A lifelong diver and advocate of the ocean, Skerry is a revered underwater photographer who has shot nearly 20 National Geographic magazine features, profiling ocean environments and marine conservation. He has spent more than 10,000 hours underwater documenting the troubles and triumphs of our planet’s oceans. Whether beneath the Arctic ice or in predator-infested waters, Skerry’s dives in extreme conditions have captured rare and intimate moments of marine creatures in their natural settings. His photographs tell compelling stories of survival, from harp seals fleeing execution by commercial hunters in the North Atlantic to damaged coral ecosystems beginning to rebuild themselves in the central Pacific.

“To make great pictures, a photographer must observe and truly see,” said Skerry. “Over time I learned that the real value is in being patient, slowing down and watching the world around me.”

According to NOAA, Earth’s oceans cover 71 percent of the planet’s surface, contains 97 percent of our planet’s water, yet more than 95 percent of the underwater world remains unexplored. SFM Curator Matthew Woodside observes, “Oceans have a major influence on many of the Earth’s systems such as weather, climate and global temperatures. Oceans produce more than half of the oxygen in the atmosphere and absorb most of the carbon from it. We consume more than 170 billion pounds of wild fish and shellfish each year.“ He concludes, “I hope this exhibition will inspire people, as it did me, to think a little deeper (pun intended) about our oceans and the life it supports and to simply be amazed at Brian Skerry’s spectacular photography and amazing stories.”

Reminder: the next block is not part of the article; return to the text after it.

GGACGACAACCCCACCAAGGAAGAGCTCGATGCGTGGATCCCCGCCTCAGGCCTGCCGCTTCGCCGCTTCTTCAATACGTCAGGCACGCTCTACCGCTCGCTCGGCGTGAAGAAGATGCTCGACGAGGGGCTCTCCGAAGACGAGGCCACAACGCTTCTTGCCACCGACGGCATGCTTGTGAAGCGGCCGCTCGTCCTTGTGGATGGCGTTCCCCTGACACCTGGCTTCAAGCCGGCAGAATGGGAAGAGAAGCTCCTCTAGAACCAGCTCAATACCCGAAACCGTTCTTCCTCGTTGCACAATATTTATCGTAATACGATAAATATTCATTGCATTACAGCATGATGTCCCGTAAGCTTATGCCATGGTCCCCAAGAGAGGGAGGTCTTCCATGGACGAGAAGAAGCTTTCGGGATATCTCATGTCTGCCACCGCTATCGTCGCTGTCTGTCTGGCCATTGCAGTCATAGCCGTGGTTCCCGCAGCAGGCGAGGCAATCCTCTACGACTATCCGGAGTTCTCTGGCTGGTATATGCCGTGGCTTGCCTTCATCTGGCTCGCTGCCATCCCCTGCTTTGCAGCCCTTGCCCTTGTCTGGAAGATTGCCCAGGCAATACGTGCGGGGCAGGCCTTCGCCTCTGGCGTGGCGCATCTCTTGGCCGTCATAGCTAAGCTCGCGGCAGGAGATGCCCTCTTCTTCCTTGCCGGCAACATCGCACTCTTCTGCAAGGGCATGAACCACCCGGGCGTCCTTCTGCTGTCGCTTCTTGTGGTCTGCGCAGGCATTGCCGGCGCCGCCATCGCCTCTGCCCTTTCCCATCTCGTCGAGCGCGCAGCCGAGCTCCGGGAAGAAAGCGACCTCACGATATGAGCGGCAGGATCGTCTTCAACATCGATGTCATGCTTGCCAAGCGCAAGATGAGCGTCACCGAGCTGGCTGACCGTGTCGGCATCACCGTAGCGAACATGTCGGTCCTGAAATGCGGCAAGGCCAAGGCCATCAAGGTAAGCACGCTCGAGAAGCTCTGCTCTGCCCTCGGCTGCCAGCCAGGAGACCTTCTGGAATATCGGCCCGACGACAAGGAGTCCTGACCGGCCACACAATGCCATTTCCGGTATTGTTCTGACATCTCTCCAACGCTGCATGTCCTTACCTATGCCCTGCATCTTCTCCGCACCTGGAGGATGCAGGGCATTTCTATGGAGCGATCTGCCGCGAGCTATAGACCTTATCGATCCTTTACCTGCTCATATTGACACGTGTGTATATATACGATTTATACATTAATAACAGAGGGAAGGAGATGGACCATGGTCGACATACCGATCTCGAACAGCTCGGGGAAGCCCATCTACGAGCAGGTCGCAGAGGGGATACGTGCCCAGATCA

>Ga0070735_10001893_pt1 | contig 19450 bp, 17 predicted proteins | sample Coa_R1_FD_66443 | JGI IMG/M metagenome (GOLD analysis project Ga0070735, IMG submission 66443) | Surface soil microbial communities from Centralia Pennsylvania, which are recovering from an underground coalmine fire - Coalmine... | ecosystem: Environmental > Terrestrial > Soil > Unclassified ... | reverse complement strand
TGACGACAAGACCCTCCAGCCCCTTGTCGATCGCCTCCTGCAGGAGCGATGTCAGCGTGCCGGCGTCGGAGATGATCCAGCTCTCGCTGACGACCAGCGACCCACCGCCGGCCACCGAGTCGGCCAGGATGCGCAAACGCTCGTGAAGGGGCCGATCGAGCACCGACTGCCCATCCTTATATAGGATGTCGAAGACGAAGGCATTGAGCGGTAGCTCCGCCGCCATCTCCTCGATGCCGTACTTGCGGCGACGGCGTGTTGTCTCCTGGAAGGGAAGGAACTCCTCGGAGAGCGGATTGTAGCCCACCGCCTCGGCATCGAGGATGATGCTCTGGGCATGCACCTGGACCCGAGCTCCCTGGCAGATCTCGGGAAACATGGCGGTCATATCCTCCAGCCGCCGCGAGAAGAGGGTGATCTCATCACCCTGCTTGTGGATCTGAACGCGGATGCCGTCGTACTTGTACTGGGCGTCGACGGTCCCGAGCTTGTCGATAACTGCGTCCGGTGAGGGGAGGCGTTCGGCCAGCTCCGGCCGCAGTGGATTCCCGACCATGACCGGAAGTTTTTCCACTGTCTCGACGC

The South Florida Museum will host an Exhibition Reception on Thursday, June 7 from 5:30 – 7:00 pm. Visitors will be welcome to browse the exhibition and speak with Museum staff about the exhibition and related upcoming programs. Light refreshments will be provided in addition to a cash bar.  The Reception is free to Museum Members and $5 admission for the general public. For information and reservations for the Ocean Soul Reception, please contact Susan McCarthy at [email protected] or 941.746.4131 ext. 13.

The more than 50 photographs in the Ocean Soul exhibition are drawn from Skerry’s fall 2011 National Geographic book of the same name, a retrospective of his photography from the last 20 years. Both follow four key creatures whose gripping stories illustrate the health of the world’s oceans: shark, right whale, leatherback turtle and harp seal. The beautiful, hardcover edition of the Ocean Soul book will be available for sale in the South Florida Museum Store during the run of the exhibition ($50).